The Bucks County Correctional Facility will receive funding to support a medication-assisted treatment program to aid inmates dealing with opioid use disorder.
Bucks County is receiving $150,000 through the state, which is drawing from $55.9 million in federal Substance Abuse and Mental Health Services Administration grant. Statewide, $1.2 million was awarded for medication-assisted treatment programs at county jails.
Here’s how the Pennsylvania Department of Corrections describes the program:
Over the course of this funding, all grantees will be invited to participate in a state-of-the-art learning collaborative with both in-person and webinar components organized on a monthly basis. Learning collaborative events will include guidance and resources on topics such as avoiding diversion, cognitive behavioral therapy, workflow and protocol development, and referral planning/reentry.
Recipients will establish or increase opportunities to provide medication-assisted treatment in combination with cognitive behavioral therapy to individuals in county jails and upon release to the community. This model ensures that jails receive intensive individualized support but can also benefit from lessons learned in other jurisdictions. Participation in technical assistance, to the extent practicable, is a condition of this grant.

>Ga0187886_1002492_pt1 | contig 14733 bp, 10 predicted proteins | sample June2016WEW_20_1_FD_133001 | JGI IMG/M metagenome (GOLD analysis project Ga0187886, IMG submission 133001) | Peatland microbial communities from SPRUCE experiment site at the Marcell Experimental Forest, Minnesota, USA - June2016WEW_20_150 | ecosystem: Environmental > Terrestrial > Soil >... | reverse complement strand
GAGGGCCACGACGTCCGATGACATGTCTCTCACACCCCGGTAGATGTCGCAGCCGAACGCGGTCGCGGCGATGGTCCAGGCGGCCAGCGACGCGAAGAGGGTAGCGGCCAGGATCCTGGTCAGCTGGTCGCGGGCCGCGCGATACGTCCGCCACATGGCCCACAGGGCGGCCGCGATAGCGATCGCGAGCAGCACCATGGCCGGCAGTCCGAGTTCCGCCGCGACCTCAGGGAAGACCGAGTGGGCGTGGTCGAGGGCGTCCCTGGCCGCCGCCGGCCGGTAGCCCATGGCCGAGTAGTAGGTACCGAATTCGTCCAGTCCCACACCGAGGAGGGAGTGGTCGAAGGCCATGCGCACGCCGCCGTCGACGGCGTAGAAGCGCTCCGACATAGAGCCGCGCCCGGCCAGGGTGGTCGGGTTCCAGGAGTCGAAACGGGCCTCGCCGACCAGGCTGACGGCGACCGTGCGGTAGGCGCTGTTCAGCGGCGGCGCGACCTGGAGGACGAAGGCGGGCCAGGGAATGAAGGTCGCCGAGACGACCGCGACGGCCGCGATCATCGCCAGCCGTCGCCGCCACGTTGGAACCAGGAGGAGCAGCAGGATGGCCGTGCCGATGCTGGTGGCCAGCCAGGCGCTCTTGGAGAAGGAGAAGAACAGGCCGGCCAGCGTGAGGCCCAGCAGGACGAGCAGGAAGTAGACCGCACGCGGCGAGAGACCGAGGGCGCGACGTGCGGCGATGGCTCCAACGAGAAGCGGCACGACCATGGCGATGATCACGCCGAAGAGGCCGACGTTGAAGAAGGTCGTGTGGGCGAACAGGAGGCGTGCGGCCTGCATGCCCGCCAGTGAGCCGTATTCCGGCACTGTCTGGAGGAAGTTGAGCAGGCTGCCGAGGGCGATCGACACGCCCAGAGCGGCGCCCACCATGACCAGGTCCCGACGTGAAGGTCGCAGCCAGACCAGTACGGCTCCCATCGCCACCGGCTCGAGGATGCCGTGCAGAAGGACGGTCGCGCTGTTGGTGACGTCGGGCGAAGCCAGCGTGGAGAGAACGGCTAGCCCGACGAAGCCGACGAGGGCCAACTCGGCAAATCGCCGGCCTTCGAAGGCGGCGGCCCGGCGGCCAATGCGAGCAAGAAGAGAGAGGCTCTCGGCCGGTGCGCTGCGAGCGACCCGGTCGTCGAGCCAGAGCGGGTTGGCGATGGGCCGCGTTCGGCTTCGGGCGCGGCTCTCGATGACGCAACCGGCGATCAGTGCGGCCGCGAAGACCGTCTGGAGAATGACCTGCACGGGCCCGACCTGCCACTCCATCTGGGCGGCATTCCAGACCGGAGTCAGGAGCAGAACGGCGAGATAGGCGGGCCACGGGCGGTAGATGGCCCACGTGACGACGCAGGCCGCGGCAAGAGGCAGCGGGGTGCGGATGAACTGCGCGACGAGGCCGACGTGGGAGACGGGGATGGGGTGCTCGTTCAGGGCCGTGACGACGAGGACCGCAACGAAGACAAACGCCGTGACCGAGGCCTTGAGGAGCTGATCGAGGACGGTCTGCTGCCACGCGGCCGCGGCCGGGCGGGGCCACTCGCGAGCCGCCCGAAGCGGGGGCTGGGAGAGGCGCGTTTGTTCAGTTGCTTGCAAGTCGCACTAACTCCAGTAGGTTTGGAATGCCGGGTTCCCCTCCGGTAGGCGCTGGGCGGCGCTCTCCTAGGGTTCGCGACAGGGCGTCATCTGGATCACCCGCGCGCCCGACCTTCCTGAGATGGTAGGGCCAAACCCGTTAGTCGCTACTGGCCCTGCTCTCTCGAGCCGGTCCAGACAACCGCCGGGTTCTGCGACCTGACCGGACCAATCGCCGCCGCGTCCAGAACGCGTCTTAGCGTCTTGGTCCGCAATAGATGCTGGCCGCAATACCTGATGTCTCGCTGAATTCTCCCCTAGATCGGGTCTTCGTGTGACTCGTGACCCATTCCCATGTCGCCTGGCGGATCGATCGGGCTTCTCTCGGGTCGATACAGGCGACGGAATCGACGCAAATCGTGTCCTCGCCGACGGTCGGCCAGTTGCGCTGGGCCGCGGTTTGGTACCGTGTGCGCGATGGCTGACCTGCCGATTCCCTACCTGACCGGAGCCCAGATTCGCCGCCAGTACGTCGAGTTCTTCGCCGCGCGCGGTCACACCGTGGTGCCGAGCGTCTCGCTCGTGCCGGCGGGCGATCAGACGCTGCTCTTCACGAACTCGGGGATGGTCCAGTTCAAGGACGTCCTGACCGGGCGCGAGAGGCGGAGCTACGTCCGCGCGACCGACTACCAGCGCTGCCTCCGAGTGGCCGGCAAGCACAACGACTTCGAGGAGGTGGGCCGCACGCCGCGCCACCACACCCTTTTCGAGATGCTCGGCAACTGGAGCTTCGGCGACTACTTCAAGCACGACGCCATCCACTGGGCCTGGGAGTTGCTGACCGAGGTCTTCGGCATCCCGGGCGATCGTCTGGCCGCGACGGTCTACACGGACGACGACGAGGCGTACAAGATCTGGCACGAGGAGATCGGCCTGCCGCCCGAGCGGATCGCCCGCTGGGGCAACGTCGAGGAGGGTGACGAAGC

State agencies will be working closely with PrimeCare (in counties like Bucks where they are the provider), and Vital Strategies to support robust expert technical assistance for grantee jails. Technical assistance will be provided in cooperation with health management associates. Health management associates is a leading independent national research and consulting firm with extensive experience advising and supporting the use of medications for opioid use disorder in jails across the country.
“Implementing evidence-based treatments such as medication-assisted treatment in criminal justice settings is an overarching goal for the PA Department of Corrections,” said Pennsylvania Department of Corrections Secretary John Wetzel. “However, the rubber really meets the road at the county level, and I want to credit these counties for stepping up to impact individuals by providing this important treatment in their jails.”
The state has already used a medication-assisted treatment program in their correctional facilities.
“We have seen inmates’ lives changed through the expansion of medication-assisted treatment at the state level, and it is our hope that those same results will be realized at the county level as well,” said Pennsylvania Department of Drug and Alcohol Program Secretary Jen Smith.
Armstrong, Cambria, Franklin, Lawrence, Lehigh, Montgomery, Northumberland, and Washington counties are the eight other jails that will also receive state funding for medication-assisted treatment program.